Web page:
It took 25 years of negotiations by various Native American tribes with federal officials. But when they joined forces, the Medicine Wheel, designated a national historic landmark in 1970 with 110 acres, became Medicine Wheel/Medicine Mountain National Historic Landmark, now with 4,080 acres.
Now the site incorporates the stone altar and the entire mountain rising above the cairn.
“It’s a living place for many people that have dedicated their lives to it,” said Larry Keown, former Bighorn National Forest supervisor.
Keown said he worked with many tribal leaders to enlarge the landmark, and 25 of those leaders died before they could see their efforts come to fruition.
“To those departed,” said Linwood Tallbull, a Northern Cheyenne, “you are here with us today.”
Later, at the wheel, Bill Matthews, west zone archaeologist for Bighorn National Forest, said natives have come to mine chert and quartz and to pray for thousands of years.
Matthews found a 5,000-year-old projectile point near the cairn, he said. “There are noticeable chert quarries all over the Basin.”
Nobody knows who constructed the altar; perhaps it was the Little People, a sprite-sized malevolent/benevolent bunch known by the Crow and other tribes.
“Who built it is of no consequence,” said Dallas Ross, a Dakota from Minnesota and member of the Medicine Wheel Coalition.
Native Americans don’t require scientific evidence like their white brothers to believe, Tallbull said.
“Medicine Wheel, Medicine Mountain National Historic Landmark is for the whole world to enjoy,” Tallbull added.
“We all had to follow a path given to us by the Creator,” Ross said. “Today, I stand at the center of this world to give honor to this sacred place.”
Medicine Wheel was already a historic landmark, but the Medicine Wheel Coalition wanted an area of concentration. In July, U.S. Interior Secretary Ken Salazar designated the full 4,080 acres, said Steve Brady, Northern Cheyenne coalition member.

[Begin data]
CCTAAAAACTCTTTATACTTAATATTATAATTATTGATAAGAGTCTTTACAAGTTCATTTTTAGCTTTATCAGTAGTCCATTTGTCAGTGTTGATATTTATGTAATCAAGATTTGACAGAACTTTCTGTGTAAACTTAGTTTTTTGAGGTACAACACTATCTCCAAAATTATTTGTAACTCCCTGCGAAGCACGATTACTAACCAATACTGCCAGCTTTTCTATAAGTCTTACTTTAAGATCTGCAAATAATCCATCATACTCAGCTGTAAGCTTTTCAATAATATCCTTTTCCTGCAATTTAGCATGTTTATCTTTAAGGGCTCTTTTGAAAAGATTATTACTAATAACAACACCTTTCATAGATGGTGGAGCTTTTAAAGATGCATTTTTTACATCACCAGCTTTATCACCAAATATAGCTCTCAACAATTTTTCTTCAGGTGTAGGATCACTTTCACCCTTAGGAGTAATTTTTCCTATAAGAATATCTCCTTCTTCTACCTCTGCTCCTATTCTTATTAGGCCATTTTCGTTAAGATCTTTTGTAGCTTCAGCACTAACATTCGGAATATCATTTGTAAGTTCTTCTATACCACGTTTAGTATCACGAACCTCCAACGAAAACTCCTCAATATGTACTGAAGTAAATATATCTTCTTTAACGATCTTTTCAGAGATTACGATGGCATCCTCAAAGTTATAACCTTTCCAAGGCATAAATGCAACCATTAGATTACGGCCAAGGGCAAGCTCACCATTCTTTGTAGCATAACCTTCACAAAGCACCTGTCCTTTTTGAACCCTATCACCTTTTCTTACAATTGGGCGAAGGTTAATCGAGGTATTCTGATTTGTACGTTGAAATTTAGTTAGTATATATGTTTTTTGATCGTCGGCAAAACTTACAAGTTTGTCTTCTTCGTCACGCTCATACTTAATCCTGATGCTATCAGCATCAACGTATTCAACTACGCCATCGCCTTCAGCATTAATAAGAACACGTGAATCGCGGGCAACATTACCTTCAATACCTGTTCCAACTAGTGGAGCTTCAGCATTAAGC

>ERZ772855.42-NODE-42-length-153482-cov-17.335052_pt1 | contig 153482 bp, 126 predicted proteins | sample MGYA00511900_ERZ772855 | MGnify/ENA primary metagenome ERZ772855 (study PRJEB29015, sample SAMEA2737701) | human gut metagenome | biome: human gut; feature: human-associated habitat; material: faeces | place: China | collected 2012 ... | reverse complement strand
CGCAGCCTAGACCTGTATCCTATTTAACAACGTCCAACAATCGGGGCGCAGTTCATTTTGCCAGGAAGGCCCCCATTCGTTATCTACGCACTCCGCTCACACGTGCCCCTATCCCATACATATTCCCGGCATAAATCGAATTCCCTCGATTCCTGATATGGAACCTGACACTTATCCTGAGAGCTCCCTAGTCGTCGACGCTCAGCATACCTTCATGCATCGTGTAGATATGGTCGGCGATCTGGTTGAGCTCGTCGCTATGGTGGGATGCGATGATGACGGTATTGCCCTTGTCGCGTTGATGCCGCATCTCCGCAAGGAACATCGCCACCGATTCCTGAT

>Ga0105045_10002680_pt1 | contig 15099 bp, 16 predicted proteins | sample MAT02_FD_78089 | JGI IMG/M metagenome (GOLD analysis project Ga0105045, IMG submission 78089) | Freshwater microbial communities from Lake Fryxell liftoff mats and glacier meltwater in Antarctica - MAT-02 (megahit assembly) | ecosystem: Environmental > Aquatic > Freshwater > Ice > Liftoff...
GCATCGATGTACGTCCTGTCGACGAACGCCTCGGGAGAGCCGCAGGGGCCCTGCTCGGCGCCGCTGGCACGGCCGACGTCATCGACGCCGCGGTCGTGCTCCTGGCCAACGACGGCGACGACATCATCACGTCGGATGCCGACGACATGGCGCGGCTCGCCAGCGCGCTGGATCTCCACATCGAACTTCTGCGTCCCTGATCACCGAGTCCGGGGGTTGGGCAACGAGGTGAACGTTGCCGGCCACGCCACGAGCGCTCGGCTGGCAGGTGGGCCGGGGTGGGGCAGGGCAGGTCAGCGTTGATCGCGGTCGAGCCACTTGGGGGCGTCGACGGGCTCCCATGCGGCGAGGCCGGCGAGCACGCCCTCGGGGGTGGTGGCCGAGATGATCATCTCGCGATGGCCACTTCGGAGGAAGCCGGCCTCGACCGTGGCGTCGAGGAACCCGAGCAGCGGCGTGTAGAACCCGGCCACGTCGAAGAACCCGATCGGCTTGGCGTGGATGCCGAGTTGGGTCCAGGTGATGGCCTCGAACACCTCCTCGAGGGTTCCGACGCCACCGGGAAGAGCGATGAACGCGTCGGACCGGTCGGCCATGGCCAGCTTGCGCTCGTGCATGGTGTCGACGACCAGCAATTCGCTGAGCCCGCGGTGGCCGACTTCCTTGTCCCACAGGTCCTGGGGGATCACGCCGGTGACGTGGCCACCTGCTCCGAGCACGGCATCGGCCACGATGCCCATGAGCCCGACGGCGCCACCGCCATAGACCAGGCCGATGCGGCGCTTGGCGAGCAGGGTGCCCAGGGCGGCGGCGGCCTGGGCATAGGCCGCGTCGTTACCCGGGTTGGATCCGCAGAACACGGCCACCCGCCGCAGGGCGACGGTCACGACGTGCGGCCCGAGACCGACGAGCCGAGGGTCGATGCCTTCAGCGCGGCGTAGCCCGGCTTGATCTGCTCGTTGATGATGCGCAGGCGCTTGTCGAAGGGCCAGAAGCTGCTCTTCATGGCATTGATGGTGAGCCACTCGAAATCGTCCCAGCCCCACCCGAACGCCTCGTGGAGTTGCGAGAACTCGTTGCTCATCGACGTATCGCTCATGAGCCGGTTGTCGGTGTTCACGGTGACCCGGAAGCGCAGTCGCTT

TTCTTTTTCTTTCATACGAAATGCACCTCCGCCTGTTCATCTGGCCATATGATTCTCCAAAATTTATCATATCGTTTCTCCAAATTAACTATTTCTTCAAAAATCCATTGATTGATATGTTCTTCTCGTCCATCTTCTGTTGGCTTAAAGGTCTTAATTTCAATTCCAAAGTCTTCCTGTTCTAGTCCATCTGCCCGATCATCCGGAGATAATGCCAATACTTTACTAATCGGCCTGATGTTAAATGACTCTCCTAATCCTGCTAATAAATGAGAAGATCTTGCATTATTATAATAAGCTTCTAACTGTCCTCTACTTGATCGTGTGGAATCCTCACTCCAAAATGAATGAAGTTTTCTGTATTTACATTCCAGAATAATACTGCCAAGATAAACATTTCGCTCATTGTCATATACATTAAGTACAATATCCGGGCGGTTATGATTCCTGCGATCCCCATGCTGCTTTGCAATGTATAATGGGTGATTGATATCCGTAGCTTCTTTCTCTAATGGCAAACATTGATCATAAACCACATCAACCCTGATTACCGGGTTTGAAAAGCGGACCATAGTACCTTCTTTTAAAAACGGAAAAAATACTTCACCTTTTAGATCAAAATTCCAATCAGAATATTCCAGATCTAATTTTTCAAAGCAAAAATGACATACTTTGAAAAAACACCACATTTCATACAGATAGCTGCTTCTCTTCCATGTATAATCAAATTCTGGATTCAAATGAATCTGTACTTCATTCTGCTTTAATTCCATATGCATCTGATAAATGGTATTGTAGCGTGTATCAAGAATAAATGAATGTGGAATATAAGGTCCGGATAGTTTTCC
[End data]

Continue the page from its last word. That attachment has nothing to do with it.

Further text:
The journey with Native Americans to reach their destination began with suspicion and conflict, but ended with mutual respect shared by all involved. The expanded acreage today is celebrated because of its cultural value, said Jack Trope, of the Association of American Indian Affairs.
“It is a good day and we came a long way,” Trope said.
There are many sacred spots in the United States, but not all are protected.
“What happened here can happen in other places,” Trope said.
The Medicine Wheel has been in use for more than 6,000 years.
“Medicine Mountain is the spirit lodge,” said Jerry Case, Bighorn Canyon National Recreation Area superintendent.
“Honor Song” was performed by the drum group that includes Native Americans and couple of white drummer/singers. They sing in a native tongue and a member of the audience accompanies with his own incidental music: “Aaaa-yaa-aaii-yaa-aaa.”
The sky is a brilliant blue of gentle clouds floating like soft strokes of pastel and near the podium, a few butterflies of fuzzy orange linger to celebrate a major coup of cross-cultural cooperation and dedication.
Later, at the wheel, lightning like sizzling bullwhips snap at ridges to the south, but neither lightning nor the violet sky deter folks from paying their respects.
Last year, 86 separate Native American tribes and people from around the globe visited the wheel, Matthews said.
A huge buffalo skull commands center stage within the wheel. From it, spokes of stone spread outward. Bandannas, medicine bags and twists of tobacco — sacred to the Crow people — are a attached to the rope fence surrounding the wheel.
The offerings are from folks troubled because their loved ones are ill or petitioning that family or friends return safely from wars in distant lands, Tallbull said.
Being a native is not requisite to leave an offering or to pray. “I see a lot of people here, praying and crying for help,” Tallbull said.
Tallbull walks to the edge of the ridge. Rising above him, Medicine Mountain is like a stony omnipotent sentinel. Encircling Tallbull are the Big Horn Mountains and a few feet away is the wheel.
“Different tribes do their ceremonies here,” Tallbull says, his gesture all-encompassing, “everywhere.”